An Embarrassing Incident

I’m going to take a break from the nerdiness for a bit, if only to descend into the realm of sheer stupidity.

A couple weeks ago, I was riding my bike to work. Charlie had kept Jess and me up from about 5 a.m to 6 a.m., so I was a little groggy, and traffic was especially heavy that morning. There had been construction on my route throughout most of the autumn, so I’d been contending with things like cones, construction workers, and backhoes every day. Well that particular morning, traffic had forced me to ride on the sidewalk on the left side of the street rather than on the road. When the traffic finally cleared enough for me to cross the street, I was on top of a little embankment, which I rode down into the street in order to cross to the regular side. There was not a car in sight. There was a line of cones in the middle of the street blocking off one of the lanes, but no matter, there had been cones there for months. Well, as soon as I rode down the embankment and onto the pavement, I heard a construction worker yell and whistle at me. I was picking up speed pretty quickly and had no time to even acknowledge the worker’s gesticulations before I rode straight into wet cement.

Now understand that this has all taken place in the matter of a few seconds, but the flash of a thought that crossed my mind was that I was going too fast to stop, so I hoped I might kind of skim over it. As this idea was still even in the first brief moment of formulating itself, I was sailing over my handlebars, as the cement I had ridden into was about 2.5 feet deep, and my front tire had instantly sunk into it, the momentum carrying the back end of my bike up and propelling my body forward into the air.

I landed with my feet and legs in the cement and my upper body on the pavement. I realized that I was not injured and then realized that I had probably incurred a large fine for breaking some kind of law and costing the construction company loads of money. Then I looked behind me and saw the handlebars of my otherwise submerged bike. Then I saw three or four Hispanic construction workers running towards me and all yelling in Spanish. I got up and said, “I am so sorry!” One of them asked me if I was all right and told me to get out of the street (I guess some cars wanted to use it). Once he was assured I was not injured, he pulled my bike out of the cement swamp and posed for his fellow construction workers, who were taking pictures of him and the (now cement-gray) bike with their cell phones. I fretted over my impending financial doom and mourned the loss of my ruined bike, much, though shortly, loved. And I was very embarrassed.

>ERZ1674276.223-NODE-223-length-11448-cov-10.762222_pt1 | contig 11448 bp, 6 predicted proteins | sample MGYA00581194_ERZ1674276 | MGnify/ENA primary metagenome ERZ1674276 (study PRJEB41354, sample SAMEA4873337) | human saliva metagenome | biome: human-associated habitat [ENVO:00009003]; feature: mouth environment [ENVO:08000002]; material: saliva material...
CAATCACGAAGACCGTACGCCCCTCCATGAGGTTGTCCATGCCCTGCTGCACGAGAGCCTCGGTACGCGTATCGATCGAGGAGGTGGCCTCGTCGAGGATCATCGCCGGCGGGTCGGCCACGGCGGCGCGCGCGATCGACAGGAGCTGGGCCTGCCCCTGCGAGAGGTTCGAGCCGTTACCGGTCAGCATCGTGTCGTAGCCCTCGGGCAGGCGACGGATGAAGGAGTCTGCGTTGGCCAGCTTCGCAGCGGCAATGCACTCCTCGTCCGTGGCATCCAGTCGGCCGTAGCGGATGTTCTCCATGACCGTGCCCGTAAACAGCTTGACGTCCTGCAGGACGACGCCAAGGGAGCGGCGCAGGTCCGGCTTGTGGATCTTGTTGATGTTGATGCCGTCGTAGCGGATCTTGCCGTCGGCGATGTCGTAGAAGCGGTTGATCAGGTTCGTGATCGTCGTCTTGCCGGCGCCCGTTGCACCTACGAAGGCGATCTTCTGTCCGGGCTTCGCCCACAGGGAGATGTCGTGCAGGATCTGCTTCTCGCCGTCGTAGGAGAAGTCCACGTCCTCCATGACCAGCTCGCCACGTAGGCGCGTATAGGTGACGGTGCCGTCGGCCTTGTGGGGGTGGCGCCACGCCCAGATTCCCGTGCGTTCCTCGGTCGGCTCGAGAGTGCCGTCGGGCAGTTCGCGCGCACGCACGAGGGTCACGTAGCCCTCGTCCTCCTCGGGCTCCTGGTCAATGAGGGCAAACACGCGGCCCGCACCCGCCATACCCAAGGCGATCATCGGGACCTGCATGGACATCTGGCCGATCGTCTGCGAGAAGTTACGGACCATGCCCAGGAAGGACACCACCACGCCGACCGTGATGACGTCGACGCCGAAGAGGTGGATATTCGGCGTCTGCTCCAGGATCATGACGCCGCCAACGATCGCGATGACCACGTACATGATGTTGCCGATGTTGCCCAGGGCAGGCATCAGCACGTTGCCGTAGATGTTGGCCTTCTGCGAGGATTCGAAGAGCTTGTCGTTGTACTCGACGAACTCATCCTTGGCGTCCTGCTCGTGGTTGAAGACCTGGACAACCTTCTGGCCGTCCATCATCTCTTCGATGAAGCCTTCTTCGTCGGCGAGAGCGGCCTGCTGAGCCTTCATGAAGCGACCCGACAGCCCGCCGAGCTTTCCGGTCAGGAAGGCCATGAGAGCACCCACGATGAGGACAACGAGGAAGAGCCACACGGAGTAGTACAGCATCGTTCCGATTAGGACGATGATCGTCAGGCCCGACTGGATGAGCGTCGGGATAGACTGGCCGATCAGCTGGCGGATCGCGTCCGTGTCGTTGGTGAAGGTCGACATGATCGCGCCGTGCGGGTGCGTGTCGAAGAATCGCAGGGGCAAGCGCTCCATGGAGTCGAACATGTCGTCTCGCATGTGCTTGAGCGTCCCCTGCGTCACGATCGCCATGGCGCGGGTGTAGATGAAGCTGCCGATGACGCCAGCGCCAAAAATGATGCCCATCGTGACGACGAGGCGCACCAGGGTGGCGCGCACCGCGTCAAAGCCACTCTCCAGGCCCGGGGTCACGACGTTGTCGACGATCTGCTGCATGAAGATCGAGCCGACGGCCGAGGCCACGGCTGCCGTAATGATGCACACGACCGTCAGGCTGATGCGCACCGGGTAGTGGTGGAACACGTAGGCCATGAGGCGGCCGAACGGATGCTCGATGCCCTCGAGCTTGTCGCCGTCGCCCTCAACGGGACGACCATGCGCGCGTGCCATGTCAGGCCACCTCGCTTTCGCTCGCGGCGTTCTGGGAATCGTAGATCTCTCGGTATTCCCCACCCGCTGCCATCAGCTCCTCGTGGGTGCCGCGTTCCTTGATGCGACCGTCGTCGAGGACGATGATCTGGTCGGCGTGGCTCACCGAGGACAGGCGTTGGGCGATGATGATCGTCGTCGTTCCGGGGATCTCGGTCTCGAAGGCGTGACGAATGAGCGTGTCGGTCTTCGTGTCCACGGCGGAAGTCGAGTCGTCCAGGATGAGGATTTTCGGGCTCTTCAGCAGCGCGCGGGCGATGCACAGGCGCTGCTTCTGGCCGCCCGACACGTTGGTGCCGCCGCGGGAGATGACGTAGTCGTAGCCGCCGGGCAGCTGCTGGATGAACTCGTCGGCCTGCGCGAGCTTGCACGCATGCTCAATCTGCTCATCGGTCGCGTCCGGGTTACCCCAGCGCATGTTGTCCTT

Three construction workers then raked the cement smooth and all the damage I had done was instantly undone. The worker with my bike told me to follow him and walked it down the block to the cement truck. I was in a stupor, the kind you always feel after a wreck. As he walked my bike down the middle lane where construction was going on, he turned around and told me to get out of the road. I looked behind me to see a long line of cars in the single lane (due to the construction) waiting for me to get out of their way. I walked up onto the sidewalk and about twenty paces later realized I had wandered back into the gutter and was stalling traffic again, cars slowly but cautiously easing their way around me.

When we got to the cement truck, another worker asked, “did somebody fall in?” I realized then that I was not the first person to make this mistake. The worker hosed down my bike, which then looked good as new. I also asked him to hose me down. He was hesitant, because it was cold, but I insisted. I rode the rest of the way to work, recovering and now aware of my stupor and riding extra carefully, and changed into my work clothes. I had a few scrapes on my hands and a slightly painful bruise on my elbow. I told everyone I saw, because it is a good, funny story, and I love telling good, funny stories.

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7 comments so far

  1. Josh on

    Classic! If the women I love weren’t sleeping right now, I’d be rolling on the floor. Too good.

  2. Katie on

    I figured I would read this post because I actually could understand the title this time. And oh, am I ever glad that I did!

  3. derekryanbrown on

    I had told myself that I would abstain from commenting on your blog for some time so as to avoid the (unwarranted) berating that I was on the receiving end of last time, but I must acknowledge the quality of this post. Well done my friend.

    Out of sure curiosity, were you by chance listening to your ipod at the time of the spill?

  4. jeffreimer on

    No iPod. I forgot to mention that I was getting sick as well, so I was extra foggy upstairs.

    And as for the berating, if it comes down to joining with you or the Philistines berating you, I throw in my lot with you, Derek.

  5. Ryan on

    I was fortunate enough to get a good laugh out of this story a couple weeks ago when I heard it from my wife through yours. Glad you had the courage to share it yourself!

  6. Shannon on

    I can’t believe that actually happened…that’s hilarious! And what great guys to help you up and clean you and your bike off. :)

  7. Ryan C. on

    What a great story. Please tell me you got the workers to email you the photos they took.


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